• Join your peers at SSTI's 2024 Annual Conference!

    Join us December 10-12 in Arizona to connect with and learn from your peers working around the country to strengthen their regional innovation economies. Visit ssticonference.org for more information and to register today.

  • Become an SSTI Member

    As the most comprehensive resource available for those involved in technology-based economic development, SSTI offers the services that are needed to help build tech-based economies.  Learn more about membership...

  • Subscribe to the SSTI Weekly Digest

    Each week, the SSTI Weekly Digest delivers the latest breaking news and expert analysis of critical issues affecting the tech-based economic development community. Subscribe today!

State actions in 2019: Opportunity Zones

January 09, 2020
By: Jason Rittenberg

In 2019, the administrations and legislatures in many states grappled with if and how to adjust state economic development initiatives to leverage the federal Opportunity Zone (OZ) program. The actions of 12 states that implemented new activities are described below.

Notably, many of these state efforts require applications and reports on OZ projects — unlike the federal OZ incentive. Some created a new requirement specific to OZs and some states placed the OZ benefits within existing initiatives that already require such information sharing. Investor use of state OZ benefits, therefore, may be one means by which the costs and benefits of the federal program will be able to be evaluated.

Readers should be aware that full appreciation of the state-level benefits for OZ investment go beyond the distinct initiatives described below. Of the 44 states that have an income or capital gains tax, all but five conform with the federal OZ benefits — meaning that investors will receive state capital gains deferrals, reductions and waivers.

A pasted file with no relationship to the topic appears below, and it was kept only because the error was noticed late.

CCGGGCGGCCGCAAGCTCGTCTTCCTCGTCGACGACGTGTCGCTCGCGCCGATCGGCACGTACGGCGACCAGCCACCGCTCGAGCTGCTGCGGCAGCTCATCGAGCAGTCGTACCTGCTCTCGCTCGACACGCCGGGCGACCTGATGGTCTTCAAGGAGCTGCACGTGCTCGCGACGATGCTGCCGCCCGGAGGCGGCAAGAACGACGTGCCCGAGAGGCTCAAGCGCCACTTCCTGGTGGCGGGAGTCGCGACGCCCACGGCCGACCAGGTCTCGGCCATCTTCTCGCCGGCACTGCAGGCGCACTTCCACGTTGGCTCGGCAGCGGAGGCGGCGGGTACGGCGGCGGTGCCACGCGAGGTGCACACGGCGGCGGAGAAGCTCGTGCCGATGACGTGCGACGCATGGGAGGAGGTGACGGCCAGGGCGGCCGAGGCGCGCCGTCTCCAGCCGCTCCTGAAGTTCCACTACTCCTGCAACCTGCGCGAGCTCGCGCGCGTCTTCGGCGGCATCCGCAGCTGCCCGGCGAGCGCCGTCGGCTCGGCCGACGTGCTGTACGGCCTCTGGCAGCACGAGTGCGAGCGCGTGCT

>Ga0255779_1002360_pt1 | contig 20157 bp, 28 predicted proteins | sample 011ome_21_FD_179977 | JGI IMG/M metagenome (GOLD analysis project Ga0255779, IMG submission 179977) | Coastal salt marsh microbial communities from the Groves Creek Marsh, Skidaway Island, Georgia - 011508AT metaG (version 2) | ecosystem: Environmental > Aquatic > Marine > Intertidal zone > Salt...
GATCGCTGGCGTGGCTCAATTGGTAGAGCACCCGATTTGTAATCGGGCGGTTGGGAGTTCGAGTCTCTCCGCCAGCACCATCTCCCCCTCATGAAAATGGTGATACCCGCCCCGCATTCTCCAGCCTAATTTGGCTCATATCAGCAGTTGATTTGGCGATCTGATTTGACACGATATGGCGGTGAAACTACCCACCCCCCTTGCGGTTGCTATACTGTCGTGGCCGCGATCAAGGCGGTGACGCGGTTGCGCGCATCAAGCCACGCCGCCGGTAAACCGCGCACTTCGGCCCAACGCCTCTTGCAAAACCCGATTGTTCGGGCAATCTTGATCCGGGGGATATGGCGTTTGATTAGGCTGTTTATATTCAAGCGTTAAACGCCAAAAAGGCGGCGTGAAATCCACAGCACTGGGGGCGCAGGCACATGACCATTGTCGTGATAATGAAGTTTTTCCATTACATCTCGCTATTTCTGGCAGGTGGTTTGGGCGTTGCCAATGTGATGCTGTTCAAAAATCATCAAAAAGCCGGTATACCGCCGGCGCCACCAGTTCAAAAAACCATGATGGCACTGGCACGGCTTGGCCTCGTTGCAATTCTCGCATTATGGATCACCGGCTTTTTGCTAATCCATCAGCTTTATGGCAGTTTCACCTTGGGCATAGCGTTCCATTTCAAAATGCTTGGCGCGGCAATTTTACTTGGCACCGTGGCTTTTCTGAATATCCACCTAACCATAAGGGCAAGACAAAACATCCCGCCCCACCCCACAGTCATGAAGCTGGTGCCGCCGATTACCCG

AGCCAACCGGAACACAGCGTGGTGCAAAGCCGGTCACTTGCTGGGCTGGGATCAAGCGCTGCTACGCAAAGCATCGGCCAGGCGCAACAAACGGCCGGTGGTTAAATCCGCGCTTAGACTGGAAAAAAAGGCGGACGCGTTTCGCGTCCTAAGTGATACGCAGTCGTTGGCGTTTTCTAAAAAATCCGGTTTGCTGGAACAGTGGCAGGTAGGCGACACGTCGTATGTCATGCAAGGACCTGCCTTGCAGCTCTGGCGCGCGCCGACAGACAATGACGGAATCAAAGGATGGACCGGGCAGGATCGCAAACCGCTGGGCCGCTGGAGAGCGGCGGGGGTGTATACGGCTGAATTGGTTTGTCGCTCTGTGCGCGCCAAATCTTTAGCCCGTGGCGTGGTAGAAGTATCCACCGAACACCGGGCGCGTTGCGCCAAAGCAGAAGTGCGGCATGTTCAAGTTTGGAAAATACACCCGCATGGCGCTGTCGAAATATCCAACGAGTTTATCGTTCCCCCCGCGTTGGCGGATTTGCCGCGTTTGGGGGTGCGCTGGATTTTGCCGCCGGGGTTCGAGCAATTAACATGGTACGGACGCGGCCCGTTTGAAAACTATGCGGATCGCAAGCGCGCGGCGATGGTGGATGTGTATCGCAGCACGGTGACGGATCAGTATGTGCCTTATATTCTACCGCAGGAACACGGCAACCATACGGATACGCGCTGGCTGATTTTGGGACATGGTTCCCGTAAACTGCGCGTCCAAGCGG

The state created a multi-tiered incentive structure providing increasing support as projects make a greater commitment to accountability. All OZ projects approved by the state can provide investors with conforming state tax treatment on OZ investment returns. Projects are then eligible to work with 10 approved state funds to receive public investments. Projects with this public funding that are also willing to provide more detailed impact reports can then benefit from a $50 million pool of tax credits available to investors with OZ investments that underperform expectations (note that this is relative to the project agreement and could benefit investors that experience a positive return).


Arkansas does not typically conform with the federal income tax code but passed a bill to conform specifically with the federal OZ tax rules.


A new law requires the state’s Department of Economic and Community Development to market 10 properties in OZs, give preferential treatment across many existing state programs to applications for projects in OZs, provide an additional 5 percent incentive for historic rehabilitation projects, and conduct a study to determine if and how further OZ incentives should be structured.